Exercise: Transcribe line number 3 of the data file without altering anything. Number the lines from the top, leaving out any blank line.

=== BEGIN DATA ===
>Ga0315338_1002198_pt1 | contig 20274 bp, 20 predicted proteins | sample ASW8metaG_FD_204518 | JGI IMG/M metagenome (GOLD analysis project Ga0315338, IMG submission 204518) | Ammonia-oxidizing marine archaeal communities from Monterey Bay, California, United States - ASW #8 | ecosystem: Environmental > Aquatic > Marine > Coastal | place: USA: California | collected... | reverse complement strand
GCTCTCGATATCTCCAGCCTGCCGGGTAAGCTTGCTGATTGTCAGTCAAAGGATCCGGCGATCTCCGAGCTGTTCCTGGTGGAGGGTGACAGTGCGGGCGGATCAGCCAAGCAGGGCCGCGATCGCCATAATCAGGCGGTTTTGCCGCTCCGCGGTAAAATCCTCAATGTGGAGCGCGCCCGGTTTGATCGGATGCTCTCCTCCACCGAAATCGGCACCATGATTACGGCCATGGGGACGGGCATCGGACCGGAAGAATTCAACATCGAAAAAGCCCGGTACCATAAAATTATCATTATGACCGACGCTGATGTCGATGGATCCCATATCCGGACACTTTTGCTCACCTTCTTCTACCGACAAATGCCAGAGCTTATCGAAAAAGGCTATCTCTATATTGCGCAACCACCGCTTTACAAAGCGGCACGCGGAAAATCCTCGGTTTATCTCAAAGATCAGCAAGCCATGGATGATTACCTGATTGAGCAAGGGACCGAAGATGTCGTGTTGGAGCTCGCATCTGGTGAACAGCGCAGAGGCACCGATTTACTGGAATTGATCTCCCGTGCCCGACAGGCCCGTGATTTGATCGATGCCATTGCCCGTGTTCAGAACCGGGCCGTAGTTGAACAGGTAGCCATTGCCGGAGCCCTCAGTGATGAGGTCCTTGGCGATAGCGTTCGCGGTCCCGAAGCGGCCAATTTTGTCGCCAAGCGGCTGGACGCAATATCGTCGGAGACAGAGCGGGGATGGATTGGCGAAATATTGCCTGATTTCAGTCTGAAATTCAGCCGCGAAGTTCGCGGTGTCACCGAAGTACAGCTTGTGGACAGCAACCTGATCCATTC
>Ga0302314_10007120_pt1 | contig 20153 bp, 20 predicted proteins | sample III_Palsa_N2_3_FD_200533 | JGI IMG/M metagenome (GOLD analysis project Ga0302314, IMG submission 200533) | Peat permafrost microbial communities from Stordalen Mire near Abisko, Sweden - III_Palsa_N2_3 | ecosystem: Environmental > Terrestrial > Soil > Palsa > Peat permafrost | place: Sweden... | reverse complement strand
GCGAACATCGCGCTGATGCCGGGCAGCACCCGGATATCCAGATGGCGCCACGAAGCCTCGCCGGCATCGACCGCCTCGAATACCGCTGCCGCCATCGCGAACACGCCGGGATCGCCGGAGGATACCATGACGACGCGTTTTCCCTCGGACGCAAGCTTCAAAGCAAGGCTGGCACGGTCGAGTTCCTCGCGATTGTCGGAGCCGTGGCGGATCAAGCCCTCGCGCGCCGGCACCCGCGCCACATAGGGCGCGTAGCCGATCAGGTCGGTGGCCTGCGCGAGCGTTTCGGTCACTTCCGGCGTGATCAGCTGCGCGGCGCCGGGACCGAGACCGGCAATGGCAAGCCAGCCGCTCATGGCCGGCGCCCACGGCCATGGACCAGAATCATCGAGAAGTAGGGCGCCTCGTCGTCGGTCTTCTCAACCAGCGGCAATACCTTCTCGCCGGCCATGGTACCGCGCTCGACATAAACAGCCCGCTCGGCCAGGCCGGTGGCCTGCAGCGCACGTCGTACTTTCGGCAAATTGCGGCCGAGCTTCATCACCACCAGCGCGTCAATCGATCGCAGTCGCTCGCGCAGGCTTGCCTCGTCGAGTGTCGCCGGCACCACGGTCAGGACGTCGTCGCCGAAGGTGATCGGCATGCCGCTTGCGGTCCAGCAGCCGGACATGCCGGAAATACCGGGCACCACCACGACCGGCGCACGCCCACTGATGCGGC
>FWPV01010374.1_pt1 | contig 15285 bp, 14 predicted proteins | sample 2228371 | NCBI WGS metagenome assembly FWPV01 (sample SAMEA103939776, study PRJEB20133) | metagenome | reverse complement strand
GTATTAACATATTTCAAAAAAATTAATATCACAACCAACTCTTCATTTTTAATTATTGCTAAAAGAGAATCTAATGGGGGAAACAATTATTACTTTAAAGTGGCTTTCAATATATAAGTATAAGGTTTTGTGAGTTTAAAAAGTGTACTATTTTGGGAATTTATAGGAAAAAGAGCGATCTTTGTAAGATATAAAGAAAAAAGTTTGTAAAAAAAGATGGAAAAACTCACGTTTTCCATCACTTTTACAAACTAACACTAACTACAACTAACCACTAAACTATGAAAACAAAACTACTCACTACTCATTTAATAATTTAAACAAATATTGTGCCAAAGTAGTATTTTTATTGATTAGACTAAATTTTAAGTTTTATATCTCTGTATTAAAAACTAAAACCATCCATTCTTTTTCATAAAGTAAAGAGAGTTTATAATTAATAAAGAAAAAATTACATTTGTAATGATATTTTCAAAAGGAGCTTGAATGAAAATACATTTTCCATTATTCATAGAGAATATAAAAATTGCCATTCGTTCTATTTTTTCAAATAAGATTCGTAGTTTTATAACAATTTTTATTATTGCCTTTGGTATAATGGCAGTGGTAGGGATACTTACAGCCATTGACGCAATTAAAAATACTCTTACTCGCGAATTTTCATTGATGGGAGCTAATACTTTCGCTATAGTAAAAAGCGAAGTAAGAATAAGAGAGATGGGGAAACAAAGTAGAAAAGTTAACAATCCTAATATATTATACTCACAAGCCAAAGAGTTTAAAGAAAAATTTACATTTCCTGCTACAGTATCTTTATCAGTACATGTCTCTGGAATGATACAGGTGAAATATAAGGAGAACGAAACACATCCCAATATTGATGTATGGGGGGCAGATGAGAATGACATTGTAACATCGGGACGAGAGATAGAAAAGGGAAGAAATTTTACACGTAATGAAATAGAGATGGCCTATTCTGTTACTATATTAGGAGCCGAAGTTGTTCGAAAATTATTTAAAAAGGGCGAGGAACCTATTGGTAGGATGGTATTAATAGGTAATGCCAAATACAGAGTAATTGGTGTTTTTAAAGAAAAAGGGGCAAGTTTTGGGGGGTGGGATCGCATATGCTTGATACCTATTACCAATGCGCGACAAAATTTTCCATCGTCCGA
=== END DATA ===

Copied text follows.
>Ga0302314_10007120_pt1 | contig 20153 bp, 20 predicted proteins | sample III_Palsa_N2_3_FD_200533 | JGI IMG/M metagenome (GOLD analysis project Ga0302314, IMG submission 200533) | Peat permafrost microbial communities from Stordalen Mire near Abisko, Sweden - III_Palsa_N2_3 | ecosystem: Environmental > Terrestrial > Soil > Palsa > Peat permafrost | place: Sweden... | reverse complement strand